SPOILER ALERT: This story contains details of tonight’s Jane The Virgin Season 1 finale.
EXCLUSIVE: Perhaps in more conventional hands on a more conventional network, Jane The Virgin would have ended up being just another one-note comedy full of predictability and platitudes. Instead the much-awaited freshman CW series about a young woman who gets pregnant by accidental insemination delivered an astute, poignant and sparkling first season of dramedy that even when you saw the initial storyline coming to an end left you wondering what was coming next. That’s exactly why I made it one of my Top 10 Shows of 2014 halfway through its first cycle. Based on the Venezuelan telenovela Juana la Virgen, JTV seamlessly melded cultures and preconceptions, not to mention conception itself, into something very much its own.
With tonight’s Season 1 finale, the January-renewed Jane The Virgin found Golden Globe winner Gina Rodriguez’s title character giving birth to a little boy as her mother Xiomara (Andrea Navedo) and her long-lost biological father and TV star Rogelio (Jaime Camil) got married on a drunken Sin City night. And then there was a reconciliation of a sort for Jane with rich hotelier Rafael (Justin Baldoni), her child’s biological father, as well as her former fiancé Michael (Brett Dier) — both of whom want to be with her. To add to the already complicated competing situations another sperm sample of Rafael’s that suddenly has come into the possession of his estranged wife Petra (Yael Grobglas). There also was a kidnapping cliffhanger.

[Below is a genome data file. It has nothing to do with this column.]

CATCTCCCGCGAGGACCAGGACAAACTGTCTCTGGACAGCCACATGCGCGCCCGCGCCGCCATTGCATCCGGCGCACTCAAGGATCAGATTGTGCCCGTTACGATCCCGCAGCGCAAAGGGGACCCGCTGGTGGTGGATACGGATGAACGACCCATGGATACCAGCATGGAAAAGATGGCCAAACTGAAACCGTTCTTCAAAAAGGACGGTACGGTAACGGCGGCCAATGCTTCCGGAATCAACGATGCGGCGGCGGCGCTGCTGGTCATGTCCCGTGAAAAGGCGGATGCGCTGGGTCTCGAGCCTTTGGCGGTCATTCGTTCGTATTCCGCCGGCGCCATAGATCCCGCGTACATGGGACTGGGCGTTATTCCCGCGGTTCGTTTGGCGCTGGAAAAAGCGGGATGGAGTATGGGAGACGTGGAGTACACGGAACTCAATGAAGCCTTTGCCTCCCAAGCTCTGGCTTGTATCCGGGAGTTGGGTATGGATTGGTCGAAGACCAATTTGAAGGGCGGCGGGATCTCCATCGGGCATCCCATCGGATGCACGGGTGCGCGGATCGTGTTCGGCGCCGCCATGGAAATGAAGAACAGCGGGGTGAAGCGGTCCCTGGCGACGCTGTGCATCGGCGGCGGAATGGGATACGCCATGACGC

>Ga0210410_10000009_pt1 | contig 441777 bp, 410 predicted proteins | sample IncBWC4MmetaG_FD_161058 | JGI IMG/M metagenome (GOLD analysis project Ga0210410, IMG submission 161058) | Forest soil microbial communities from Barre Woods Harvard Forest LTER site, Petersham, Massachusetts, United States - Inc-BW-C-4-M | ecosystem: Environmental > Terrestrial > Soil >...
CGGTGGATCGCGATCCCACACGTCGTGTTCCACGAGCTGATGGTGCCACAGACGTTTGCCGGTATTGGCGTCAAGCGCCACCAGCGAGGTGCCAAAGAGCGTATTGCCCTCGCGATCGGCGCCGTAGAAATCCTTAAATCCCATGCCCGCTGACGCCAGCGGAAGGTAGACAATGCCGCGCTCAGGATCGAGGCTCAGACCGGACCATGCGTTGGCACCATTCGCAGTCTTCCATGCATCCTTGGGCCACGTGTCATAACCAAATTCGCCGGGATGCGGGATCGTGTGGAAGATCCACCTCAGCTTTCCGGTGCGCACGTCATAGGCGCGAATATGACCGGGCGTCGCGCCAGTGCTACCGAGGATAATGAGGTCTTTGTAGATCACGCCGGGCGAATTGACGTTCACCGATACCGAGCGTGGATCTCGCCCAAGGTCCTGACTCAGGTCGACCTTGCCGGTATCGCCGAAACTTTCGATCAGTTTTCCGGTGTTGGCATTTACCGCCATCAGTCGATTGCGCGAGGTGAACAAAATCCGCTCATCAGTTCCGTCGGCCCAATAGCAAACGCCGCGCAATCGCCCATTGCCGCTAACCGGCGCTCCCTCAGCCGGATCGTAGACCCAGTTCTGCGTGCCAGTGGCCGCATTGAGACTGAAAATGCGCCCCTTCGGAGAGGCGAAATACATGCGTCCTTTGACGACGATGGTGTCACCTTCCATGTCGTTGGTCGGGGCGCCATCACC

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With all that in the mix, I chatted with executive producers Ben Silverman and Jennie Snyder Urman about the last-second abduction of the just-born Mateo on tonight’s finale as well as where the show plans on going after that twist, the characters it has and the new ones we can expect to see next season. And what happens to Jane The Virgin when Jane is no longer a virgin?
DEADLINE: Honestly, you had to have the baby stolen by Sin Rostro that early – we couldn’t even enjoy the moment?
SNYDER URMAN: That was the clip that we were building to from when we began this show. There’s a specific reason that she is taking the baby. We’ll find out what it is right when we come back in Season 2 because we pick up pretty continuous. You find out what she wants and what it will take to get the baby back.